I can't remember ever seeing code as tangled as this is. I would like to use the term Big Ball of Mud to describe the code, but that would be unfair to mud. Coupling doesn't begin to describe it either, and code reuse was strictly through copy and paste (there was a lot of "code reuse"!). A transaction from a business perspective could consist of several different interactions with the database, each of which using it's own Connection, and some with autoCommit set to true! This created many situations in which data was left in an inconsistent state that was, at times, impossible to fix.

In one case, we detected a logic error in some code that determined if a database insert or update should occur. I fixed that error and suddenly 3 more cropped up. Other code had been written that assumed the error was there!! AAAAAAAAGGGGGGGHHHHHH!!! My early naivete was quickly overcome by the pressing need to just keep the system afloat so that the Customer could do their job. As a result, many relatively straightforward but "deep" refactorings kept being pushed back owing to more pressing work.

The data access was all pure JDBC, with no abstractions to simplify the code. I found several instances where PreparedStatements and ResultSets were being created and accessed within loops, but only closed outside the loop. I'm not a really deep bit-twiddler, but that just stinks to high heaven of a memory leak! On top of that, the DAO's consisted entirely of static methods, meaning I couldn't just pull out an interface and use a mock for testing.

Two weeks ago, another developer joined the team. He had been working on another project at this client and sat close by, so I knew him a bit and knew that he seemed like a decent developer. After he saw the code for the first time, he said he was kind of excited because it looked like a real opportunity to do some refactoring. The first thing he was going to do was change the DAO's to no longer use static methods, extract an interface and start using mocks to allow testing. :) Two weeks later, he now understands my frustration!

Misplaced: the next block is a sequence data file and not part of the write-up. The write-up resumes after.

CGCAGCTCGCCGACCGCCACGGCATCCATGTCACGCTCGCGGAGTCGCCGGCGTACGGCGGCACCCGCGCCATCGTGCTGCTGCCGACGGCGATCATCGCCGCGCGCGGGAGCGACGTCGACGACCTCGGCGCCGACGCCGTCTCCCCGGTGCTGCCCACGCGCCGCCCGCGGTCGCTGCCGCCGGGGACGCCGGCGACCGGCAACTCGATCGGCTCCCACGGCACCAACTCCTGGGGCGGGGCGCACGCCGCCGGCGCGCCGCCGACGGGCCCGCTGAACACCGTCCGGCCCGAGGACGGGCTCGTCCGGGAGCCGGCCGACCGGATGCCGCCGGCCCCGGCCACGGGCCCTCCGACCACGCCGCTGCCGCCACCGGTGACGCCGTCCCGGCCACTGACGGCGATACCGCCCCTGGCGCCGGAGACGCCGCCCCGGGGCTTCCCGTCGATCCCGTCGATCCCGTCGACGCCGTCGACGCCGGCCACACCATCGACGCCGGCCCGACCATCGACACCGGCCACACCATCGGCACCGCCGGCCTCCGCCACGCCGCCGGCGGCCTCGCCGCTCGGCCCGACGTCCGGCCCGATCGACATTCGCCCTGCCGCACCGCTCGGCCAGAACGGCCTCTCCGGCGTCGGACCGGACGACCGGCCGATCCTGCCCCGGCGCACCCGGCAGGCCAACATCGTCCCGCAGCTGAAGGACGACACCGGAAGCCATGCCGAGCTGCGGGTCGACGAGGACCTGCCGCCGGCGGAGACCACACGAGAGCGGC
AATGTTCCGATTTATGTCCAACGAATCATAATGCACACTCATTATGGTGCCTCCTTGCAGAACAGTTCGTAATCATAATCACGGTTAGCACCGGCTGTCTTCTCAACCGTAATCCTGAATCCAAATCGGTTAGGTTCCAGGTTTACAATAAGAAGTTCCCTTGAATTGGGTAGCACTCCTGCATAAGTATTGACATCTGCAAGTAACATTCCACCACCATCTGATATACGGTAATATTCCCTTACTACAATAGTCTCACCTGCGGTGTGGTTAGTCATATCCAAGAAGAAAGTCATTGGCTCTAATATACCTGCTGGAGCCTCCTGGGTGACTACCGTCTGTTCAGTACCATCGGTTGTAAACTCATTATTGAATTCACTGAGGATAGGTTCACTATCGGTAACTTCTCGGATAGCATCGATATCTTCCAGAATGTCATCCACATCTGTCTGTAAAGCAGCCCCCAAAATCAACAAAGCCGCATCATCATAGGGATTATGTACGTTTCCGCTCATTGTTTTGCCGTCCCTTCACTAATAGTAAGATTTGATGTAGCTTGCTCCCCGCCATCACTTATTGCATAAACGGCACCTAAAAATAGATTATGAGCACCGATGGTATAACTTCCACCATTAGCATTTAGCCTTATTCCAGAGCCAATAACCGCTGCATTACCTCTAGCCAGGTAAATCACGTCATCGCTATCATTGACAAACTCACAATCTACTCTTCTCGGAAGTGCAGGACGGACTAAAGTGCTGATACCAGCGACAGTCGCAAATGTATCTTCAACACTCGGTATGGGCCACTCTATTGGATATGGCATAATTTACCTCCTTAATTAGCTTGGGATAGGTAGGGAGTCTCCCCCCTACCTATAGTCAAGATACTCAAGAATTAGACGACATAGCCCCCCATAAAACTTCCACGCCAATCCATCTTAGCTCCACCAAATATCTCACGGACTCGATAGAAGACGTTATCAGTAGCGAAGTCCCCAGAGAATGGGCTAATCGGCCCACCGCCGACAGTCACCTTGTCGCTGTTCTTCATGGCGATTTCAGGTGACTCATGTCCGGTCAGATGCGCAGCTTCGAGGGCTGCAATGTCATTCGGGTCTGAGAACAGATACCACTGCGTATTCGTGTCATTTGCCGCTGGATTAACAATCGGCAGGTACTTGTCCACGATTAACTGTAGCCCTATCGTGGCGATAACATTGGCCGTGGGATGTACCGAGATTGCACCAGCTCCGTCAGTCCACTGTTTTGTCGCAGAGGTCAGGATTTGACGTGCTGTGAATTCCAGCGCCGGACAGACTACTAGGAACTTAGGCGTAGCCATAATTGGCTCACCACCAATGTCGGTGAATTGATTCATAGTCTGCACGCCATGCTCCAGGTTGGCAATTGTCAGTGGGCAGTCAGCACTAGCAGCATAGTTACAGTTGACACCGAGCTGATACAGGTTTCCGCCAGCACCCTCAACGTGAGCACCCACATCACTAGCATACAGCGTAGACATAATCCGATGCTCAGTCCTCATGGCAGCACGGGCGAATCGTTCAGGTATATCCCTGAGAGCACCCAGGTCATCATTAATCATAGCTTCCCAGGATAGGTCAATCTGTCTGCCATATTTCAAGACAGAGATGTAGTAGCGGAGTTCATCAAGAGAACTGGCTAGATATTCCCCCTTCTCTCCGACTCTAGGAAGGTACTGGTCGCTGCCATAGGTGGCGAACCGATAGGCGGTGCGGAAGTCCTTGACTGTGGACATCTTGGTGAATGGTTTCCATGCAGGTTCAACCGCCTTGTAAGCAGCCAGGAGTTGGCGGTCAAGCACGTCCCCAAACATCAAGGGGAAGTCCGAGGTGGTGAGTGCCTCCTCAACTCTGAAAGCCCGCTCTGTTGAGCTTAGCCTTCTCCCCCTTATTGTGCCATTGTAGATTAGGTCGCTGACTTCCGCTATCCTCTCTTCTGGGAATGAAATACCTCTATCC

My real frustration, though, is that people were paid to produce this shit. I'm sorry for the expletive, but that's what it is. I even sent off the link to Uncle Bob's We Will Not Ship Shit article on Artima to the rest of the team. The people who worked on this system were supposed to be professionals. However, they didn't have a bloody clue about the principles of object oriented development. OK, so the original developers were young and inexperienced. I guess they skipped a few too many classes during the OO lectures, or whatever school they attended didn't venture much further beyond Hello World in the labs. However, those developers were replaced with experienced people. Those people should have known better. When I see work such as this system, even I start to believe that the software development aspect of the IT industry needs some sort of accreditation system that requires an apprenticeship period in addition to education.

After about a month on the project, I sat down for a chat with the team's manager. I talked about the state of the code, and how in terms of technical debt this was way beyond the Hired Goons stage. There was a full-fledged hit out for this piece of crap. He asked what I thought about re-writing the application, and I immediately agreed that it was about the only way to make progress. Fortunately, that's about to begin in the next few weeks. Unfortunately, I'm leaving that contract at the end of August. Maybe the other developers will be more productive after I leave because they won't have to listen to my incredulous remarks from my cubicle, "Oh my... what the... what the hell were they thinking?!!" I'd like to put a smiley beside that last sentence, but I do that almost every day.

Ironically, in the Customer's eyes the members of the development team are gods! They've been dealing with a dysfunctional system for so long that any improvement is seen as a breakthrough. I can just see it now... once the properly rewritten system is in place and has few if any production defects, the developers will be mere mortals again and will be in the dog house if even a single bug is found!! Remember, you heard it here first. :)